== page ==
On scalar reference

Joel Kerner, Chicago, IL

Architects no longer need to rely on designing buildings through the aggregation of known elements: posts, beams, doors, windows, etc. With the freedom of formal exploration that computers now afford us, we can quickly iterate infinite forms and their resulting digital ephemera. In the era of hand drafting, every line was drawn out as a scaled representation of a larger whole. Within the computer, however, scale does not exist; it is a construct. Digital models are only sized according to the arbitrary metrics we apply to them, as is evidenced by any architect who has ever imported a digital file with the wrong scale setting. Therefore, architects can repurpose digital models into new buildings or objects simply by their relationship to scale figures. That is to say, the scale of a digital object remains ambiguous in the absence of scale references such as people, doors, cars, trees, furniture, etc.

The human figure is by far the most common and essential scalar reference. We can most easily imagine the scale of an arbitrary assemblage of lines when they are presented in relation to ‘us.’ Graphic scales that display units of measurement do not communicate nearly as effectively as object references because they simply express a metric. Most people have a hard time understanding how tall three and a half meters is, or how wide thirty six inches is. They can usually, however, understand how tall two humans are, or how wide a doorway is. With the combinations of graphic scales and object references, the human figure may not be necessary to represent in architecture; it remains a matter of preference. In their book “An Unfinished Encyclopedia of Scale Figures Without Architecture,” MOS Architects states, “Even when the human presence is intentionally left out or is reduced to a faceless set of measurements, it haunts architecture in its absence…Perhaps their absence is evidence of desires for the so-called post-human; perhaps including people simply obscured representation of the architecture; or, perhaps the architects just didn't get to it.”1)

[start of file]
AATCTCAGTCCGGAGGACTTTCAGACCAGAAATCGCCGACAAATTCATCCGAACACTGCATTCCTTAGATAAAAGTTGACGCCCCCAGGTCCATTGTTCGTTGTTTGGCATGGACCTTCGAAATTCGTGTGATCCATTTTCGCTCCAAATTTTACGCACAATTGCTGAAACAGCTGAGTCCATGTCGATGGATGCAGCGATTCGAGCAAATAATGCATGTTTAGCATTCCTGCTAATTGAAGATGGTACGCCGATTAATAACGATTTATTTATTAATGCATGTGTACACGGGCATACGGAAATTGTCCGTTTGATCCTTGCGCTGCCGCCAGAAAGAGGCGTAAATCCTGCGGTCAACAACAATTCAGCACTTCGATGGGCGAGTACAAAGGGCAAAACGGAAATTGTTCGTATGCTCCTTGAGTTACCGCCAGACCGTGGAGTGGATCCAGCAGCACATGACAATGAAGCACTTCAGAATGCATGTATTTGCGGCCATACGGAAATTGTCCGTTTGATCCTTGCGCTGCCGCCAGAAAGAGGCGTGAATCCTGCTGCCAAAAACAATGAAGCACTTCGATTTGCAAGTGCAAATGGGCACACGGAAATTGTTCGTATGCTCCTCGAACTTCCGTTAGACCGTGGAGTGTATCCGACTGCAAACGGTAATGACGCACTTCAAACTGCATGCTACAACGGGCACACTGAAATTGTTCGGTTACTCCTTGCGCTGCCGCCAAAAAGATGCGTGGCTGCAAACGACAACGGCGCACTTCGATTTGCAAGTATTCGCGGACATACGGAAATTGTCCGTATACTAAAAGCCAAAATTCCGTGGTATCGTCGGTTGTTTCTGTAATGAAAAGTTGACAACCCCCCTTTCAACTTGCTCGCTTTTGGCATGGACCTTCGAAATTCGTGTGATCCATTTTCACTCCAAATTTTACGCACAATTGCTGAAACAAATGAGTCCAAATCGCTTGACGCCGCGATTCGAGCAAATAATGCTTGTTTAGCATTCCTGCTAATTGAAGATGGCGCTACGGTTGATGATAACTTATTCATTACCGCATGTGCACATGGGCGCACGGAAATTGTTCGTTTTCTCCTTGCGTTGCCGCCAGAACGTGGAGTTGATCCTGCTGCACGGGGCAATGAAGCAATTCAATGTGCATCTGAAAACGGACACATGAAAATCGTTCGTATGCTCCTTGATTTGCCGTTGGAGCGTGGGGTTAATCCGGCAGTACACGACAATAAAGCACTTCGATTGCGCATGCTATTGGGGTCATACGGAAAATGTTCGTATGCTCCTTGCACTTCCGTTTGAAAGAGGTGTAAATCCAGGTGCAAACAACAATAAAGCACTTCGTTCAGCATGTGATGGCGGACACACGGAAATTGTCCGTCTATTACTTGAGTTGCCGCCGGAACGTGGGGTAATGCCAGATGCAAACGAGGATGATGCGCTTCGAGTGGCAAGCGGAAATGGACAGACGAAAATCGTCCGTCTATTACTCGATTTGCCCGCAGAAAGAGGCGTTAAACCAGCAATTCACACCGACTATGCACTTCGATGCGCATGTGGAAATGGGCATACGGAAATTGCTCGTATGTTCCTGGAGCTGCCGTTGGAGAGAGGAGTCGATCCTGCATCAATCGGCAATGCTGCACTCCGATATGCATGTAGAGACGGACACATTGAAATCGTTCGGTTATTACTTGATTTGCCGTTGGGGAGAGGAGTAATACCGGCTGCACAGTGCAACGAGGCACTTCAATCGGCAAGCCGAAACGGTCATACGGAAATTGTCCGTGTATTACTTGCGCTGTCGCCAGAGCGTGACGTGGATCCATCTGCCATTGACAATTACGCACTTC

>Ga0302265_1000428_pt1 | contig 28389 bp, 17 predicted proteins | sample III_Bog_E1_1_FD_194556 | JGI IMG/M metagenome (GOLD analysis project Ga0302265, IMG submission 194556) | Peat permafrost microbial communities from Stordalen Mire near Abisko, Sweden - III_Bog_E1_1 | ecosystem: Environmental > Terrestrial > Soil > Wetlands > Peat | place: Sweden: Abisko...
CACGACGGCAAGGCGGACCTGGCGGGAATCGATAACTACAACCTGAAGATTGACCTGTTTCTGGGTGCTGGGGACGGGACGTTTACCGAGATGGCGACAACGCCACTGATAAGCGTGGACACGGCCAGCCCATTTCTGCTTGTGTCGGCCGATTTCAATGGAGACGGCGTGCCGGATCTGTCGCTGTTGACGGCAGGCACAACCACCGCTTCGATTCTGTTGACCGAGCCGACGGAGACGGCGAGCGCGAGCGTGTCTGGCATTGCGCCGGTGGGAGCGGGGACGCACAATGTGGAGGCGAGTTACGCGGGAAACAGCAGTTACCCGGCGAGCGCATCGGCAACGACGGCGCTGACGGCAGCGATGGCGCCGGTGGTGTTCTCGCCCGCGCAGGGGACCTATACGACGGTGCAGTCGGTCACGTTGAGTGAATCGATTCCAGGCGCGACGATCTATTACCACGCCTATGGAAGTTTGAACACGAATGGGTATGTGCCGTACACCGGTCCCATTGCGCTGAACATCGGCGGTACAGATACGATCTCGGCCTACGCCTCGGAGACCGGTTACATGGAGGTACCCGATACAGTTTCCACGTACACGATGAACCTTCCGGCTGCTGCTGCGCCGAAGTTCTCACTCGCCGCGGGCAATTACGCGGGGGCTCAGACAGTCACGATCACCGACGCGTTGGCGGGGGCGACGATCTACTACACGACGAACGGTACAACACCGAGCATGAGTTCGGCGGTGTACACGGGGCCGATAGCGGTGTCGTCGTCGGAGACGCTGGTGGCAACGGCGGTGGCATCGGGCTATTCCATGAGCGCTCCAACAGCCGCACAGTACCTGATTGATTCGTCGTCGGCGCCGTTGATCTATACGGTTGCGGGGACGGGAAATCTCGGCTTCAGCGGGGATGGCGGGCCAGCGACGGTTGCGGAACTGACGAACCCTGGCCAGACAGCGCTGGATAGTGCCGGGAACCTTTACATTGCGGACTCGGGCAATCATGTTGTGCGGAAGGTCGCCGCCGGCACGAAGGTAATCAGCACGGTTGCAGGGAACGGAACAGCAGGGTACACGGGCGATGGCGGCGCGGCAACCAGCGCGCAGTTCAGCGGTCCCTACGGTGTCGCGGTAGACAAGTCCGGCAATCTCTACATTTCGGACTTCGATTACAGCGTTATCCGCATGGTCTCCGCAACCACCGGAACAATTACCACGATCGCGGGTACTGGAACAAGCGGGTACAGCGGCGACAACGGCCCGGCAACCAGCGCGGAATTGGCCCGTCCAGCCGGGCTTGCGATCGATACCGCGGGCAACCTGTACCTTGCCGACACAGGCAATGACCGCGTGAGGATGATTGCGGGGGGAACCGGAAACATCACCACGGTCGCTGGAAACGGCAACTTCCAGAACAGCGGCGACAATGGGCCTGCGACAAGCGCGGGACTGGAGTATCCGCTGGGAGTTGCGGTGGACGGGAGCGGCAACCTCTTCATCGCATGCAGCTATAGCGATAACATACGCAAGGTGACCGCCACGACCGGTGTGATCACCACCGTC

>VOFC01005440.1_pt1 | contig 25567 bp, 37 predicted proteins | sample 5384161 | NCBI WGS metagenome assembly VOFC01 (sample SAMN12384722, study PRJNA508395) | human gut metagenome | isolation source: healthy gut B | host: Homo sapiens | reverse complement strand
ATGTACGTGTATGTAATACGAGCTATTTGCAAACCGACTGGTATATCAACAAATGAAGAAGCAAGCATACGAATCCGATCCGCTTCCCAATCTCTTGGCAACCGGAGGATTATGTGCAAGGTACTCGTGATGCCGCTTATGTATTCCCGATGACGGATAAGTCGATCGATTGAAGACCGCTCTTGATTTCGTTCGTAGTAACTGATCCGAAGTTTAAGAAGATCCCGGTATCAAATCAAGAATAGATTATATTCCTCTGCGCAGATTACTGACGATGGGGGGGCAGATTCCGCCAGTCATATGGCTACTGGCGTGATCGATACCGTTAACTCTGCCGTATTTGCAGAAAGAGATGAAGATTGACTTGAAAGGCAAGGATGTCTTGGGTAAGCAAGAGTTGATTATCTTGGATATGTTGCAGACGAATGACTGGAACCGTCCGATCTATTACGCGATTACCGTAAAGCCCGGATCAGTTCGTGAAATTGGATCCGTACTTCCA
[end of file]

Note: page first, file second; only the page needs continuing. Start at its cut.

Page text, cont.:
Through leveraging digital tools, often times in unintended ways, architecture becomes inundated with new formal and organizational potential. The drawings presented here are based on a self-similar collection of digital debris. Debris seems to be a fitting word for the residues of compounded digital process. They are the leftovers, the unused, the trim guides, and the keep just in case. They couldn’t have been designed manually. They are the working layer chock-full of latent potential. Here, the collection takes on new life through the introduction of scalar references. Chairs transform a series of lines into a table (S). People transform them into a room (M). Doorways transform them into a building (L). Cars transforms them into a city (XL).

1). MOS Architects, An Unfinished Encyclopedia of Scale Figures Without Architecture (New York: Studio Lin, 2016) ii-v.